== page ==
A Multi-talented Missionary

God fills our toolbox with skills needed to complete His work

One of the amazing blessings of serving here in the Marshall Islands is experiencing the spirit of “going the extra mile”.  Working on the island of Majuro has presented many opportunities to help out with extra activities. Apart from the formal job of teaching at Delap SDA School, I enjoy helping with other duties and am always humbled because I get to practice different areas of expertise. Being an engineer, I have been called upon to use my training for fixing school vehicles, maintaining the “Glad Tidings” sailboat, and providing technical support on our Delap and Laura radio stations. I am grateful to God and the people around me who have helped me a lot. Special thanks to two key people who have been very instrumental – Mr. Matthew Dodd for the radio training and guidance to troubleshoot technical glitches that come with radio equipment and software-related issues, and Capt. Michael Porter for being there every time we need to sort out any technical issues with the sailboat.

Enock installing the solar power with a rooftop view

One of my most recent thrilling experiences was installing the solar panel system at Lanlon 89.1 FM located at the Ebeye SDA School. Ebeye is one of the Marshallese islands in the Kwajalein atoll with a population estimated at 20,000. Lanlon 89.1 FM covers a very large area and has been an effective tool for spreading the good news to the people in Ebeye. However, intermittent power outages occur due to the old generator that suffers from the wear and tear of aging. Therefore, they needed a solar power system to provide continuous broadcasting. Previously, there was an obstacle to installing the solar system due to government restriction. We thank the Lord for allowing the government to accept solar installation. Solar power will also cut down grid power consumption by 80% and help reduce the high electricity bill.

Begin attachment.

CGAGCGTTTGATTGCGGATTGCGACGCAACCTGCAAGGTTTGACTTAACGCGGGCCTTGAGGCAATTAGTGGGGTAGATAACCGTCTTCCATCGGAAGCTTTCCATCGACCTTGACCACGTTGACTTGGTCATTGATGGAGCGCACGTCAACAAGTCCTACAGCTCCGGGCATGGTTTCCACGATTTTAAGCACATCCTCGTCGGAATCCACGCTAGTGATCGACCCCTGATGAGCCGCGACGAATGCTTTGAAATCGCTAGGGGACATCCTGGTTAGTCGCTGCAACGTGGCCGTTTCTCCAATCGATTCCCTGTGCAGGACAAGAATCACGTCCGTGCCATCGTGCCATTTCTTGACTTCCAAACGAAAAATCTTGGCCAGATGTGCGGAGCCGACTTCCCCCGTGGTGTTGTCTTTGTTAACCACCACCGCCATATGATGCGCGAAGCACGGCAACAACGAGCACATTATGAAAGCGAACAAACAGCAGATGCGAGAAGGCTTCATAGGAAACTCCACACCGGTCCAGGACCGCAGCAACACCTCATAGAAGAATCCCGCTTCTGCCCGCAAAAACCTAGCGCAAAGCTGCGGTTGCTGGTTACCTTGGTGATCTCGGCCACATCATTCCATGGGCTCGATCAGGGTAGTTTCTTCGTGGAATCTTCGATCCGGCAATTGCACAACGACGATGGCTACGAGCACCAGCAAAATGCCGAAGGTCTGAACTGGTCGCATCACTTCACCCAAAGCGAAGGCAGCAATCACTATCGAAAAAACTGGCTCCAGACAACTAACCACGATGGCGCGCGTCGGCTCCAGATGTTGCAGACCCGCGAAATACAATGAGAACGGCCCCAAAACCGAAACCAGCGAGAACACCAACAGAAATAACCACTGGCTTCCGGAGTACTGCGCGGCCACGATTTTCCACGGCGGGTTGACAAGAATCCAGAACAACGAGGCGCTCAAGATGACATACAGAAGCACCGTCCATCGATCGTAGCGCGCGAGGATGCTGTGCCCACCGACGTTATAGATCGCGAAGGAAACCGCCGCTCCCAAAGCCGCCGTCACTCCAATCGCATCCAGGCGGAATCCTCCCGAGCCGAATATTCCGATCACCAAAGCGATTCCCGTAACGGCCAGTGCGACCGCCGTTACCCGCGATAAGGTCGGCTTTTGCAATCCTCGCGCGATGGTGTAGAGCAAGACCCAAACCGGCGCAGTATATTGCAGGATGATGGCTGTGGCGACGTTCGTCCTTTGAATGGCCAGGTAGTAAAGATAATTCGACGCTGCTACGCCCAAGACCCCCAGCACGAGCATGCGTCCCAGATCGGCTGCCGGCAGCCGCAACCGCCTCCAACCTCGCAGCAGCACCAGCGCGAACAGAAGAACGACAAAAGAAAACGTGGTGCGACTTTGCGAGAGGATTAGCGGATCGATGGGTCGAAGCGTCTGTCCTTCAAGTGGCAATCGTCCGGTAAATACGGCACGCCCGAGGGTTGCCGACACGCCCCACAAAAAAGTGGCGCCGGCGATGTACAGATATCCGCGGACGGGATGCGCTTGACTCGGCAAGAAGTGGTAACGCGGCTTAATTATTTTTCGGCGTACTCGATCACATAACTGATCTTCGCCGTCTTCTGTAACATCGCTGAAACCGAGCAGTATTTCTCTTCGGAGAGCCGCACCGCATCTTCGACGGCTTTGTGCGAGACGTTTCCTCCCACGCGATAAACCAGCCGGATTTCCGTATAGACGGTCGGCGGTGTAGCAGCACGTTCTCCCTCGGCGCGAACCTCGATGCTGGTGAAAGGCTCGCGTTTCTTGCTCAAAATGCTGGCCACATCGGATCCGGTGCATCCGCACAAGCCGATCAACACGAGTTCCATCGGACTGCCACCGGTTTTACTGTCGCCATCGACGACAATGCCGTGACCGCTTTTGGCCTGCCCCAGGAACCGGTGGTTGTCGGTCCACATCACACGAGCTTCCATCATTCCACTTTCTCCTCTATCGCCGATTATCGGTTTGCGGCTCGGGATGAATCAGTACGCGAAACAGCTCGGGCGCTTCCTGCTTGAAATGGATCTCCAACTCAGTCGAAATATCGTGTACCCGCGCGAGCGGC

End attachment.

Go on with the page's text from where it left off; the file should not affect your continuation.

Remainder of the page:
Enock and Kevin work in the radio station

The project was estimated to take about a week. Mr. Kevin Ndemo, a volunteer teacher at Ebeye, and Mr. Abra Matthews, one of the church deacons, were very instrumental in the solar installation. Mr. RD Lemari, the radio manager, also ensured that we lacked for nothing during the installation process. Pastor Rene Suhot’s family played a key role, as his wife prepared sumptuous meals for my stay. Principal Raman Sathiyaseelan and the whole school team gave us ample help during the process. He ensured that we were able to purchase materials needed to complete the project. Blessings be upon these men and women of God! There were of course a few glitches here and there due to limited materials that were quite hard to find and the Lord provided 95% of the things we needed to finish the project. We had to find alternatives that would definitely not compromise the procedures and standards of solar installation requirements. Even challenges with the weather when working during the outdoor activities did not stop us.

Solar panel on the roof of Ebeye SDA School